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Thyroid Cancer 

Introduction
Thyroid cancer is one of the least deadly types of cancer.  It occurs when cells in the thyroid gland grow abnormally and out of control.  Your thyroid gland is located in the front of your neck.  There are several different types of thyroid cancers and specific treatments for each.  Treatments may include surgery, radiation, radioactive iodine therapy, hormone treatments, and chemotherapy.

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Anatomy
Your thyroid gland is located in the front lower part of your neck, in front of your windpipe.  The thyroid gland is shaped like a butterfly.  It has two lobes, the right lobe and the left lobe.  A narrow isthmus joins the right and left lobes. 
 
The thyroid gland is mainly composed of two types of cells, thyroid follicle cells and C cells.  These cells produce hormones.  The thyroid hormones are secreted into your blood circulation and travel throughout your body.  They regulate the function of every cell and tissue.  Your thyroid produces thyroxine (T4) and triiodothyronine (T3), which are necessary for good health and control of your metabolism and energy levels.  C cells produce calcitonin, which helps to regulate calcium metabolism.
 
The hypothalamus and pituitary gland in your brain regulate T4 and T3 production.  When T4 and T3 levels are low, the hypothalamus produces thyrotropin-releasing hormone (TRH) to signal the pituitary gland to produce thyroid stimulating hormone (TSH).  The TSH travels in the bloodstream and signals the thyroid gland to produce more T4 and T3.  When T4 and T3 levels are high, the pituitary gland stops producing TSH.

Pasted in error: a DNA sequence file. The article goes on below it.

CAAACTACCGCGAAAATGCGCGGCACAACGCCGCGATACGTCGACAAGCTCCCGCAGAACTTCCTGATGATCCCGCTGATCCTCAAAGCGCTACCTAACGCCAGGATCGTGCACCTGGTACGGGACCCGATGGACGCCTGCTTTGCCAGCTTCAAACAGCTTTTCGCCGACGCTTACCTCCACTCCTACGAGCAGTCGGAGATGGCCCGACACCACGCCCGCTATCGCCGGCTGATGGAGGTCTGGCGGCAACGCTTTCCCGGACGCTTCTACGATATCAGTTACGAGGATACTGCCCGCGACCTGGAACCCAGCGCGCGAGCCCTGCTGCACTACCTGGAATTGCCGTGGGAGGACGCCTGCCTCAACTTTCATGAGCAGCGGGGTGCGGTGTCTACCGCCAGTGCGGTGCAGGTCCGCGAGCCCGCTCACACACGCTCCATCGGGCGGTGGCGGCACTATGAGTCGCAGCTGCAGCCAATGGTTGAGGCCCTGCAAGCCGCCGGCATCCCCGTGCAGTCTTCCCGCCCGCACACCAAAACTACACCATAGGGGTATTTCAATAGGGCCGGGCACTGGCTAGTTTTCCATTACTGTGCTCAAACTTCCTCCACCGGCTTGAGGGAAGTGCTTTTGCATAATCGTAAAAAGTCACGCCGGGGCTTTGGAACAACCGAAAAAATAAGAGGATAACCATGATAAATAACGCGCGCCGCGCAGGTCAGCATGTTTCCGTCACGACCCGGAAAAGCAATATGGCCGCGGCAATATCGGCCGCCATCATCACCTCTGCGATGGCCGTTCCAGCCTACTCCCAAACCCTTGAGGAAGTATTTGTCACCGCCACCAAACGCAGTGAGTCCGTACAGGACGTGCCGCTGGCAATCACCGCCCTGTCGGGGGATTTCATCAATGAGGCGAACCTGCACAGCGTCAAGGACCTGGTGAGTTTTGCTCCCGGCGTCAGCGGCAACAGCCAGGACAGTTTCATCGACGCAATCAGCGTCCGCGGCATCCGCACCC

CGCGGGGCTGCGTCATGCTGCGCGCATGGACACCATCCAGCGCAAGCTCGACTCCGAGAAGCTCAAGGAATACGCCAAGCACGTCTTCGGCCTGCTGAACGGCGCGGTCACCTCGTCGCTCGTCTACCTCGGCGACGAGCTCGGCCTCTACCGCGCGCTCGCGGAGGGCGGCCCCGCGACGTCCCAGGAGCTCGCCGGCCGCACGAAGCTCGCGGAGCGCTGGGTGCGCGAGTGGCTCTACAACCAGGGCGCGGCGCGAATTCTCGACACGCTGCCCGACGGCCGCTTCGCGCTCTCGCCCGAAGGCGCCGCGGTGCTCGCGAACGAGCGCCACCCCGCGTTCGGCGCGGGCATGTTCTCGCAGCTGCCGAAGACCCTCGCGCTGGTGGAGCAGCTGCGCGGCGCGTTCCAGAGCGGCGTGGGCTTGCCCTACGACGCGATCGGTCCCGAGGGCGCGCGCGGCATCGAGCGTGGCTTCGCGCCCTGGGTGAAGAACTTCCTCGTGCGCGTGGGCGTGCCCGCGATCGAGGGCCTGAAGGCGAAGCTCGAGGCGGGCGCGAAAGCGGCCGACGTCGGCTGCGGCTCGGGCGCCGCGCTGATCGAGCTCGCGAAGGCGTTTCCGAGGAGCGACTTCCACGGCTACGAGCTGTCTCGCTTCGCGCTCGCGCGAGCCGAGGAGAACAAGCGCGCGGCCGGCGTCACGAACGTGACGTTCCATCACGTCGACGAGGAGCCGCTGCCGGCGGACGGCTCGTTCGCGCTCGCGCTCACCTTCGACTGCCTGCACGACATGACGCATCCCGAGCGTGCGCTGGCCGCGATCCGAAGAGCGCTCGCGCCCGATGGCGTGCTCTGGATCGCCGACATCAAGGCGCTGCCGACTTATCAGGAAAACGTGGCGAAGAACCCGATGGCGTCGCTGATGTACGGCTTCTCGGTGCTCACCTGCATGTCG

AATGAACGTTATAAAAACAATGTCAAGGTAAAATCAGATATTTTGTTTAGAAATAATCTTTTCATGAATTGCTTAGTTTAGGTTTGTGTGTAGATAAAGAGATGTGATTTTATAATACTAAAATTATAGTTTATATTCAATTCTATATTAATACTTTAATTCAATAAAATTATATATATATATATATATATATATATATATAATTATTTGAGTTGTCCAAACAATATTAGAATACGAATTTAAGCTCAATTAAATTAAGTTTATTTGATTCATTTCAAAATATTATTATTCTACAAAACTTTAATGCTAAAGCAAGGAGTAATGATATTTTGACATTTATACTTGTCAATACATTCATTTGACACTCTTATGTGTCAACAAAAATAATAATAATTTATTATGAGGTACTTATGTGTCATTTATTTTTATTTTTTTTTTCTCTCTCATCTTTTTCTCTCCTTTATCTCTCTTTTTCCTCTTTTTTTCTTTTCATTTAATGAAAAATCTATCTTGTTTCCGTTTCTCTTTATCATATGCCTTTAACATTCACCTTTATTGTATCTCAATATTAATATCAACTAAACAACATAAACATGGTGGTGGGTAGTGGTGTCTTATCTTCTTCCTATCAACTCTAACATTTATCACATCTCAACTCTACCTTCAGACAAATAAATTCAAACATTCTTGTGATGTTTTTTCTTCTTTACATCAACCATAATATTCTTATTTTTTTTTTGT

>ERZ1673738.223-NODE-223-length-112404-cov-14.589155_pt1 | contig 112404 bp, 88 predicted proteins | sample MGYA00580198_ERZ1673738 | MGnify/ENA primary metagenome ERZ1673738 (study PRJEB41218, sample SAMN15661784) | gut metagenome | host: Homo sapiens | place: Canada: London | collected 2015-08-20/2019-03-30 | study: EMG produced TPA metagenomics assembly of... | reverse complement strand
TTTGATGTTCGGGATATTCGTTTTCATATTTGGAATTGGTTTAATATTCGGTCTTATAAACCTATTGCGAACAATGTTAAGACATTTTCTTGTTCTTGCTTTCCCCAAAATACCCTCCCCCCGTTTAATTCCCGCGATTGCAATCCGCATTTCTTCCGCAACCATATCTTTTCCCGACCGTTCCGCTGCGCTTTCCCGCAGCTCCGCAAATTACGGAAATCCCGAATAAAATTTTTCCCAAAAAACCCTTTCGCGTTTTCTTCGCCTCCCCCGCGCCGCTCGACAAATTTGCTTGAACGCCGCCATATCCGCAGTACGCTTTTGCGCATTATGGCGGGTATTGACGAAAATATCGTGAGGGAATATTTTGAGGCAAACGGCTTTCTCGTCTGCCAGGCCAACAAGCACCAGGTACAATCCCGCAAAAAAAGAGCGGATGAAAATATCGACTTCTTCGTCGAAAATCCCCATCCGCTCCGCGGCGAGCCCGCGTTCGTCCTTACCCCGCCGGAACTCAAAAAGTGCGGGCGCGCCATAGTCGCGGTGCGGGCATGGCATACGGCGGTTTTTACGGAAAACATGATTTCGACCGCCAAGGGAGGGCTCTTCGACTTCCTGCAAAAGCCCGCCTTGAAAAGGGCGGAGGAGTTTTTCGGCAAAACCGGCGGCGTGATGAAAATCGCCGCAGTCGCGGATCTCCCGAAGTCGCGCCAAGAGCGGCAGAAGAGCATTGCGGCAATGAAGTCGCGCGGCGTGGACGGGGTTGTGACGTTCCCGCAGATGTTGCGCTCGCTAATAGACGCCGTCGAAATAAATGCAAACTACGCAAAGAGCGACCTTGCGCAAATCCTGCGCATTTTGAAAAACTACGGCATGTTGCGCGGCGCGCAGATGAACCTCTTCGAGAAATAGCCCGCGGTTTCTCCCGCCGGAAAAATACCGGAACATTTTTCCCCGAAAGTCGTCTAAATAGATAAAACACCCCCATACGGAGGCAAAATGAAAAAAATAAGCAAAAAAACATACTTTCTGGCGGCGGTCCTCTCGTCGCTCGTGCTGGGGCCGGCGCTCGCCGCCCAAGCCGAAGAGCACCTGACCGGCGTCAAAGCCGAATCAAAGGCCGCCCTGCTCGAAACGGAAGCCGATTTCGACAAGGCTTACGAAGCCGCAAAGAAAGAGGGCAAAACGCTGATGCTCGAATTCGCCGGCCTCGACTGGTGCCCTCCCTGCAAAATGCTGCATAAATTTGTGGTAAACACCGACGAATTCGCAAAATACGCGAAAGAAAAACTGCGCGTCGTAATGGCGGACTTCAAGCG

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Causes

The exact cause of most thyroid cancers is unknown.  Cancer occurs when cells grow abnormally and out of control, instead of dividing in an orderly manner.  Thyroid cancer is more common in women than in men.  It occurs most frequently between the ages of 20 and 60 years old.

Some cases of thyroid cancer may be linked to changes in DNA.  Your DNA is the carrier of your genetic information, including directions for how your cells divide.  You inherited your DNA from your parents.  People with a family history of thyroid cancer have an increased risk for developing thyroid cancer.

Exposure to radioactivity from nuclear reactive material, nuclear plant accidents, or some types of radiation therapy for cancer can increase the risk for thyroid cancer.  In some parts of the world, diets that are low in iodine increase the risk for thyroid cancer.  This is not a concern in the United States, since iodine is contained in table salt and many of the foods we eat.

There are several types of thyroid cancer.  Some of the more common types of thyroid cancer include:

Papillary carcinoma

The majority of thyroid cancers are papillary carcinomas.  They occur most frequently in women of childbearing age.  Papillary carcinoma originates in the thyroid follicle cells.  It is generally a very slow growing cancer that may gradually spread to other parts of the body.  Papillary carcinoma tends to spread to the lymph nodes in the neck, most of the time this is very treatable.  Papillary cancer is the least likely type of thyroid cancer to cause death.

Follicular carcinoma
Follicular carcinoma is the second most common type of thyroid cancer.  It is more common in countries where people do not eat enough iodine in their diets.  This is not a common situation in the United States where people ingest iodine in table salt and food on a regular basis.  Follicular carcinoma usually remains in the thyroid gland, but it may spread to the lungs and bone.  Follicular carcinoma tends to return.  Cancer that comes back after treatment is termed recurrent

Medullary carcinoma of the thyroid (MCT)